Since Mary Portas hit the high street shops Sales Assistants everywhere have been upping their game and giving the best customer service known to every person who enters their store..really? I totally get the point that Mary Portas is making in her documentaries titled ‘Secret Shopper’ but how much of a difference is it really going to make to the high street shopping experience.
There are two sides to every story and I think that Mary hugely neglects to show the opposing side to her argument (not that its 100% in the right either). As a sales assistant myself and in the particular well known company that I work in, we go through masses of customer service training on a very regular bases. In the company I work for customer service is a huge thing and is the basis of the job however, I do know that in other companies the focus is not so great. Take Primark for example, Mary and crew donned placards and had a minor protest in Primark about their lack of customer service and the very little product knowledge that the staff seemed to have. My experience of Primark? A Saturday afternoon in Glasgow City Centre, Primark is packed with hundreds of people grabbing things from shelves, throwing garments on the floor and leaving them for the staff to tidy. A headache for any customer! I can’t imagine how it must feel for the people working in the riot. I can honestly say if someone was to come near me around all the people shoving me and stealing my sizes asking ‘Are you ok there? Can I give you a hand with anything?’ I can not be held liable for my actions. The point is that Primark is really not a good example to use in terms of customer service. The fact is that for all stores it comes down to money and if a company makes enough money (which I’m positive Primark does) without the customer service, the customer’s don’t need to be aided to spend. It is a completely different shopping experience and regular shoppers in these places know what to expect and keep going back. It is shopping with a different frame of mind.
Again this argument is double sided as there are people who will want the best service where ever they go but for me the fact is that if I go into Primark and spend a tenner I am really not bothered whether or not the girl who serves me at the cash desk keeps chatting to the girl beside her, doesn’t make eye contact with me and makes no effort to converse with me. When I go to Primark I want to be in and out. No hassle, no chat. There are other stores in which this also applies such as H&M. After years of shopping on the high street and years of working in retail, I know where to go if I want top notch customer service and all the attention from the sales assistants and I know where to go if I just want to keep my Ipod in, listen to my music and just shop.
There are some stores where I agree with Mary Portas in that their customer service can at times be shocking, such as Topshop. In my opinion these are stores in which the company do emphasis customer service and provide the necessary training, but this comes down to the staff and their temperament. These are the people who should not be working in retail. It just isn’t made for them. Although it should also be recognised that, particularly on weekends when most people go out shopping, a lot of the people working in stores are part-timers, at university or college working towards something else and the blunt truth is that these members of staff are sometimes just there for the money and couldn’t care less about how you feel or look in that dress you need advice on, because your friend was too busy to come and give a second opinion that day. They will say anything to make you go away – “Yeah, it’s nice.” “Do you think I need the bigger size?” “No” – (a personal experience, lucky I decided myself with that lack of help.) I am not in anyway saying that this makes it acceptable that customer service is overlooked, but this does means that it is down to the company to ensure that staff are selected who are suitable in terms of what their store aims to provide to customers. If their aim isn’t customer service focused and is instead replenishment focused then fair enough, some people who may not be so friendly may be suitable.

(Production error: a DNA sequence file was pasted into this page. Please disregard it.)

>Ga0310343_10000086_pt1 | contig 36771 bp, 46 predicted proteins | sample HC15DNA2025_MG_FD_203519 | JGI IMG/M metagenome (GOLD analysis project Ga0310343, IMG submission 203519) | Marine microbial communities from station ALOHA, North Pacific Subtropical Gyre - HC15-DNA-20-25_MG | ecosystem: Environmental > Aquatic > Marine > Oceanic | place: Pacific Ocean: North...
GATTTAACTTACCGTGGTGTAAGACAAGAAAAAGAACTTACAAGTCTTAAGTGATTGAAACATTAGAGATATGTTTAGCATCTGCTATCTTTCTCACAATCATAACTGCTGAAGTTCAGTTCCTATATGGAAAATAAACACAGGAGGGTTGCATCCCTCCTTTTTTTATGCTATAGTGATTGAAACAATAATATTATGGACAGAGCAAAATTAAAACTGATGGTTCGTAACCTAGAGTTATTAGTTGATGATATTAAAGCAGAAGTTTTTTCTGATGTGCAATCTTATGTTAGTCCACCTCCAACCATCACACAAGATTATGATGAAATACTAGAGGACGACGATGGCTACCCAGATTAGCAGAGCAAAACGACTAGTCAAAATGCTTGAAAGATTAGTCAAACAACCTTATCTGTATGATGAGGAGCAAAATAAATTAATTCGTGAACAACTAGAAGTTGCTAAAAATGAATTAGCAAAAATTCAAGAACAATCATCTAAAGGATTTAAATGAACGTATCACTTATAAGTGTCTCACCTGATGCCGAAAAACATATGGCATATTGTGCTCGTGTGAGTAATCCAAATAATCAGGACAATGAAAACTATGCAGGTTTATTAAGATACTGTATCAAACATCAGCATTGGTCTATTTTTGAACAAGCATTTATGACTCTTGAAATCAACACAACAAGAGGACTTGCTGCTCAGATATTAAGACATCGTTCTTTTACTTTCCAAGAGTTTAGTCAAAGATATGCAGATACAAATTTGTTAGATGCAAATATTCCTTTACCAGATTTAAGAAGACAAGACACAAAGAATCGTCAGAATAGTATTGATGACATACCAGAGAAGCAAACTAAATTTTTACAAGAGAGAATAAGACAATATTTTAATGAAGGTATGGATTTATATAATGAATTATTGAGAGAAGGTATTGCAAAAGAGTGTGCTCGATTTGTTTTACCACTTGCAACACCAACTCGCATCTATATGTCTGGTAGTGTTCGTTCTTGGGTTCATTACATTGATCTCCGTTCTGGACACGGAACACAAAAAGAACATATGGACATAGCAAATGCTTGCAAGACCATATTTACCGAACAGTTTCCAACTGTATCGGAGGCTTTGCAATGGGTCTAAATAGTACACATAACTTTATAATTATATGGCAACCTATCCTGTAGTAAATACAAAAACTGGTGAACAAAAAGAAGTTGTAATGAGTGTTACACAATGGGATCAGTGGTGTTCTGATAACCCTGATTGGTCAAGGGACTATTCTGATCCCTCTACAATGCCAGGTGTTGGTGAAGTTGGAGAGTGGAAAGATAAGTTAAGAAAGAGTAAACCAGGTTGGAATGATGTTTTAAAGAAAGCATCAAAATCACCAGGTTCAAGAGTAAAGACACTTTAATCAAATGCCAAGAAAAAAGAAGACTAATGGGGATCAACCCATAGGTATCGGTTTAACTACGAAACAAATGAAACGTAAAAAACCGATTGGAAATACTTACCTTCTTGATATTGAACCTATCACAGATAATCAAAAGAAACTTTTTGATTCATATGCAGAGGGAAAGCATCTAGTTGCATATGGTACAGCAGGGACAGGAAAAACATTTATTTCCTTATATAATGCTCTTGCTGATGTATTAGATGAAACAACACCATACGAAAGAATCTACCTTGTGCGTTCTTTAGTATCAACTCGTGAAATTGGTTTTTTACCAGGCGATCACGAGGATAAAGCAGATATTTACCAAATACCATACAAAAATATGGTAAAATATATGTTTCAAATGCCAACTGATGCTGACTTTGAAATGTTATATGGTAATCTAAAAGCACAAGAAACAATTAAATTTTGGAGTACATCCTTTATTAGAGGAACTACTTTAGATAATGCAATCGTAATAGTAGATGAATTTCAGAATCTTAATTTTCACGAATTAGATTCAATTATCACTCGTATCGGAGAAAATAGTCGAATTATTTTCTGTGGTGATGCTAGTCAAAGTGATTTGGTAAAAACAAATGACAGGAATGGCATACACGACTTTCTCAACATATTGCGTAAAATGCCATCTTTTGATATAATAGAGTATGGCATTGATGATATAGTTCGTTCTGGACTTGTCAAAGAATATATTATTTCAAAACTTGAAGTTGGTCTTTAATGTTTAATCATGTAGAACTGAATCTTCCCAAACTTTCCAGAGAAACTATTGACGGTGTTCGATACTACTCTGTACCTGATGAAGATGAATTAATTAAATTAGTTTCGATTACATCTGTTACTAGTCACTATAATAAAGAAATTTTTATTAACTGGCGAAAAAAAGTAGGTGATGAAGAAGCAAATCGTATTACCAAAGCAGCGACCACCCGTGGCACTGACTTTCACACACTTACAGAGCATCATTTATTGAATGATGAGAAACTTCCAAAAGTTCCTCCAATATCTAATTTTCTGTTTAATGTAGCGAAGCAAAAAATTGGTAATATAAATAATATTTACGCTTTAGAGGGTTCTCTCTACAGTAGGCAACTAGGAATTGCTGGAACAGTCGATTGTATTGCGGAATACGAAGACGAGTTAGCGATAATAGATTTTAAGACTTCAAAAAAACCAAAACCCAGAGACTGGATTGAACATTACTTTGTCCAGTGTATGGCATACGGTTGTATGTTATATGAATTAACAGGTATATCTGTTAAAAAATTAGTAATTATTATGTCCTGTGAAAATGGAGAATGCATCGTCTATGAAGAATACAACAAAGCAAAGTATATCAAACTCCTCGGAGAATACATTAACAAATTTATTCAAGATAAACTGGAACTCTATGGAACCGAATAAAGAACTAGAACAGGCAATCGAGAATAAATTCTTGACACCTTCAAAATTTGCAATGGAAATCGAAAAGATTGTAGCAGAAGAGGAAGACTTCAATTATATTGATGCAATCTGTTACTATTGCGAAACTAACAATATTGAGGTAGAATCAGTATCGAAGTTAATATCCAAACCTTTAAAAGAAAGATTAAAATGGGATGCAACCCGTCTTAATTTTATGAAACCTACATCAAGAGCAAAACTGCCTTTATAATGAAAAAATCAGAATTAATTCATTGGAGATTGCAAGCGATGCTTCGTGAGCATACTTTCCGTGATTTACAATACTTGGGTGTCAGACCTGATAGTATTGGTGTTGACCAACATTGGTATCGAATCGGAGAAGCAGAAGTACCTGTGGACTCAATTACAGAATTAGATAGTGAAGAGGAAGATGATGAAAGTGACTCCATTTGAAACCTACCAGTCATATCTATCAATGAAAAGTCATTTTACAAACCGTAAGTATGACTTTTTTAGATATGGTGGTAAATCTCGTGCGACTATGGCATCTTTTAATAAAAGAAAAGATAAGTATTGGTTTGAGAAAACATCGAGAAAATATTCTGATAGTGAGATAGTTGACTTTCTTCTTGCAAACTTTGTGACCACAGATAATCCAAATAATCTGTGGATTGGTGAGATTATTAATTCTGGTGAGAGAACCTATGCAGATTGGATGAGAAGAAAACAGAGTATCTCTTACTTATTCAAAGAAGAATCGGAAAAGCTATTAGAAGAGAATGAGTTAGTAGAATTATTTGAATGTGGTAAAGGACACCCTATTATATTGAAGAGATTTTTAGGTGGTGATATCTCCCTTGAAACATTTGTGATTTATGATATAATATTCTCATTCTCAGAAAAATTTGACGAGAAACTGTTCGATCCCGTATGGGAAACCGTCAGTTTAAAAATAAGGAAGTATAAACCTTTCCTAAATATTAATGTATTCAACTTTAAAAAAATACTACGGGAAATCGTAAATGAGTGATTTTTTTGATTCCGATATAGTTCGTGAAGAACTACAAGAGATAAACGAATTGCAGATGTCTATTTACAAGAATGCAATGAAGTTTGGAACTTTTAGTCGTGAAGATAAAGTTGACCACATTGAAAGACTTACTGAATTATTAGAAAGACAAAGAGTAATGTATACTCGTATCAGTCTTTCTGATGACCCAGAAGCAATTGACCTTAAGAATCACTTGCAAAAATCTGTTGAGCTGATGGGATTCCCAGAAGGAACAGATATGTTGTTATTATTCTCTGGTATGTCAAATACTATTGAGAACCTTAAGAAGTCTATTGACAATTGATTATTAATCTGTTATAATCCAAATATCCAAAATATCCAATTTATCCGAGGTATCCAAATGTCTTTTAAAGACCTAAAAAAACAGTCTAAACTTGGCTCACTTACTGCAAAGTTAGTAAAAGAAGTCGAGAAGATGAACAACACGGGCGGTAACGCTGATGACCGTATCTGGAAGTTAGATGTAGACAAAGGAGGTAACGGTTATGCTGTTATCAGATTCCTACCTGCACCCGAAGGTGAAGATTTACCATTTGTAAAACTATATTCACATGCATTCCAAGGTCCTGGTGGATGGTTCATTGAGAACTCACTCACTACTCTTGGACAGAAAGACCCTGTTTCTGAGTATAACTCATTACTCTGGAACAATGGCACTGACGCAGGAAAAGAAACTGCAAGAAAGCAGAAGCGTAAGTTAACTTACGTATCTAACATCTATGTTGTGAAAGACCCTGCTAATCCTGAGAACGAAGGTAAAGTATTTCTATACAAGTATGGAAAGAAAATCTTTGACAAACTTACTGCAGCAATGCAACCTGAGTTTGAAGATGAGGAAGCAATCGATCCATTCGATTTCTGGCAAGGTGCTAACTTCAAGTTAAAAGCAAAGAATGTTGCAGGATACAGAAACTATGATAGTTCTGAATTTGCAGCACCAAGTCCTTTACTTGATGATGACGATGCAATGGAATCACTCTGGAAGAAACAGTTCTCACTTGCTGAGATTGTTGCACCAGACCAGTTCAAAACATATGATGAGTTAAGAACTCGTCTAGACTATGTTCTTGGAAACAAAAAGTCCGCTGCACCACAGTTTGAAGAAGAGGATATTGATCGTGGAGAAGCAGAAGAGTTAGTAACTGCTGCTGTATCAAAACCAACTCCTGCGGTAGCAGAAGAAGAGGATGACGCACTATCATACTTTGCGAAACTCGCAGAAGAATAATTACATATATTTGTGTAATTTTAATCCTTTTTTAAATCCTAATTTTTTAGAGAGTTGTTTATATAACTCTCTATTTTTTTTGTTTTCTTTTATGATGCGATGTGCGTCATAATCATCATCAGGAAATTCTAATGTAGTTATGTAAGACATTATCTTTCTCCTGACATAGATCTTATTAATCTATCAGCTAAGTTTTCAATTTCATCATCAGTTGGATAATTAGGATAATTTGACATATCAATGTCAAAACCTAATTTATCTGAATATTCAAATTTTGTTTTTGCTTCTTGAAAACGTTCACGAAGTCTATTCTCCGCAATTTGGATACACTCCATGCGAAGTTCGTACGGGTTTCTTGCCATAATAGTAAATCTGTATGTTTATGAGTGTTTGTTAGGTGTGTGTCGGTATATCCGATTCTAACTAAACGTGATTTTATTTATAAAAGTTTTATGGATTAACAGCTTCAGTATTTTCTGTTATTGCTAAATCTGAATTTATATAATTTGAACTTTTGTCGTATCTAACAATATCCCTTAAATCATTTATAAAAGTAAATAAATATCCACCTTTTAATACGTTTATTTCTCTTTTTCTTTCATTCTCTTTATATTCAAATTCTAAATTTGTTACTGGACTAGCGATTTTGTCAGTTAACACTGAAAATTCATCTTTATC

Mary Portas makes a hugely valid point but I think it only applies in certain circumstances. And lets not think that all sales assistants are uninterested either. I like working in retail and the people I work with are amazing at their job. I know that many of the people I work with, including myself, would say that they enjoy helping customers who need some advice and love helping them to style themselves. As a sales assistant there is nothing more rewarding than having a regular customer. Someone who always comes back and always trusts your judgement. Even though you don’t know them and they don’t know you its a relationship which is built purely on trust, an honest opinion and general chit chat.
It is true that bad customer service is noticed a mile off, but the stores lacking in it have a reputation for bad service and as consumers I think we have accepted that. Nine times out of ten we still shop there and spend our hard earned cash there, we just don’t ask for help in any way shape or form.